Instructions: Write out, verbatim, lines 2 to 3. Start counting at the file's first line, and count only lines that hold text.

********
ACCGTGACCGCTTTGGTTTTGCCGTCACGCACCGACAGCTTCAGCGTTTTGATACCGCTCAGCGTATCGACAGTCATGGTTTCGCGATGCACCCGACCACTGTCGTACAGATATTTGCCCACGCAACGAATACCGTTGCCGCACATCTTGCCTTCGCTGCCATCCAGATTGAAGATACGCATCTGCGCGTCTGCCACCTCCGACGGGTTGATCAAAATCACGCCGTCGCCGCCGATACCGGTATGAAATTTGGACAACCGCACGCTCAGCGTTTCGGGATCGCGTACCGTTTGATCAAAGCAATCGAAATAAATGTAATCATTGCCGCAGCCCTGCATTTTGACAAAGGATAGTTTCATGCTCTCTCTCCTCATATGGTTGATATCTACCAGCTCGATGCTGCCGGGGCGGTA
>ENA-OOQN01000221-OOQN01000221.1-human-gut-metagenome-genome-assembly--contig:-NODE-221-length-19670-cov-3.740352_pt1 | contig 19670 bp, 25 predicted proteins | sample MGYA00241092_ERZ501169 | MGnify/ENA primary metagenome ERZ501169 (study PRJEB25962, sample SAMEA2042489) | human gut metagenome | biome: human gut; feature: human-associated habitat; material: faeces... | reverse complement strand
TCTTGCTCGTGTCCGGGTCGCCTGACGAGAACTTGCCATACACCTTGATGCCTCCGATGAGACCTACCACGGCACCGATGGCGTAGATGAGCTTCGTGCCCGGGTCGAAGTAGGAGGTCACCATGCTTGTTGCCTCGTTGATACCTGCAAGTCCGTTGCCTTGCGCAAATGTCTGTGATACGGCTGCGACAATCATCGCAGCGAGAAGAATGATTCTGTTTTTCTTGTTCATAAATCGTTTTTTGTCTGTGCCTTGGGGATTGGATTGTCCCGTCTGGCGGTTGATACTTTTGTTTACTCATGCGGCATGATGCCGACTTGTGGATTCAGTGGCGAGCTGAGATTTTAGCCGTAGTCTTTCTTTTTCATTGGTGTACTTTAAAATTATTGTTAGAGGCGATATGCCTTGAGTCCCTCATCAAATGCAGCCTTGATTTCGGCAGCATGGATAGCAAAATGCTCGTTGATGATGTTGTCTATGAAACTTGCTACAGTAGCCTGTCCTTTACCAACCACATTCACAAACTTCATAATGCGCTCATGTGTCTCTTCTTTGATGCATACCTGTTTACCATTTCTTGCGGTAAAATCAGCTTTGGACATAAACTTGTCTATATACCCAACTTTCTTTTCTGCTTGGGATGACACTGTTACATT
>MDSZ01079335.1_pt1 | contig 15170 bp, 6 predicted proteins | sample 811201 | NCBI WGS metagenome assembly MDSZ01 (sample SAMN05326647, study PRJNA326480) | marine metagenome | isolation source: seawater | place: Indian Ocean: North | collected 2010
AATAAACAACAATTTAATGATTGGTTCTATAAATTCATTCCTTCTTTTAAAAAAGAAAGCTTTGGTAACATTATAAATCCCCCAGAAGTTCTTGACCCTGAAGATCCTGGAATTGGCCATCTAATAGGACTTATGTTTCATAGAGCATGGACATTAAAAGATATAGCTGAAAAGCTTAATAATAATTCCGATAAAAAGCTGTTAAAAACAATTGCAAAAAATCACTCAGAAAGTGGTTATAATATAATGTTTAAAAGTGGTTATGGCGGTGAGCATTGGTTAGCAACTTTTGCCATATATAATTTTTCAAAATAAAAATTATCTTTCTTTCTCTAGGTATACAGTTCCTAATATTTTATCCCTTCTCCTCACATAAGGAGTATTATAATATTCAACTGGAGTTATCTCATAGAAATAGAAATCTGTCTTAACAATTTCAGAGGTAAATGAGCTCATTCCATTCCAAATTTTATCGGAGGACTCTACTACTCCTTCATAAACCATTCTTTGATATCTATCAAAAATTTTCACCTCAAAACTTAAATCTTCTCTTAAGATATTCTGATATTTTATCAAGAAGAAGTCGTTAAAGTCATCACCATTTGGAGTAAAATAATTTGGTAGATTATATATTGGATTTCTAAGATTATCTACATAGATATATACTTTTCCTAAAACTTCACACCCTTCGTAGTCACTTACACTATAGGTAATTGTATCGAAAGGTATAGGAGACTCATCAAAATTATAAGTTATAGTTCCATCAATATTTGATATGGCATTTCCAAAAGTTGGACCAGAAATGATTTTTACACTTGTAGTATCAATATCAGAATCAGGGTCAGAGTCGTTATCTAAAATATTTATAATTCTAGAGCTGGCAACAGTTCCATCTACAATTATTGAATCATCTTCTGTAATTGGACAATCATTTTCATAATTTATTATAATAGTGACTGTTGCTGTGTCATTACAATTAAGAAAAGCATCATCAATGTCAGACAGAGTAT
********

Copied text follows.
>ENA-OOQN01000221-OOQN01000221.1-human-gut-metagenome-genome-assembly--contig:-NODE-221-length-19670-cov-3.740352_pt1 | contig 19670 bp, 25 predicted proteins | sample MGYA00241092_ERZ501169 | MGnify/ENA primary metagenome ERZ501169 (study PRJEB25962, sample SAMEA2042489) | human gut metagenome | biome: human gut; feature: human-associated habitat; material: faeces... | reverse complement strand
TCTTGCTCGTGTCCGGGTCGCCTGACGAGAACTTGCCATACACCTTGATGCCTCCGATGAGACCTACCACGGCACCGATGGCGTAGATGAGCTTCGTGCCCGGGTCGAAGTAGGAGGTCACCATGCTTGTTGCCTCGTTGATACCTGCAAGTCCGTTGCCTTGCGCAAATGTCTGTGATACGGCTGCGACAATCATCGCAGCGAGAAGAATGATTCTGTTTTTCTTGTTCATAAATCGTTTTTTGTCTGTGCCTTGGGGATTGGATTGTCCCGTCTGGCGGTTGATACTTTTGTTTACTCATGCGGCATGATGCCGACTTGTGGATTCAGTGGCGAGCTGAGATTTTAGCCGTAGTCTTTCTTTTTCATTGGTGTACTTTAAAATTATTGTTAGAGGCGATATGCCTTGAGTCCCTCATCAAATGCAGCCTTGATTTCGGCAGCATGGATAGCAAAATGCTCGTTGATGATGTTGTCTATGAAACTTGCTACAGTAGCCTGTCCTTTACCAACCACATTCACAAACTTCATAATGCGCTCATGTGTCTCTTCTTTGATGCATACCTGTTTACCATTTCTTGCGGTAAAATCAGCTTTGGACATAAACTTGTCTATATACCCAACTTTCTTTTCTGCTTGGGATGACACTGTTACATT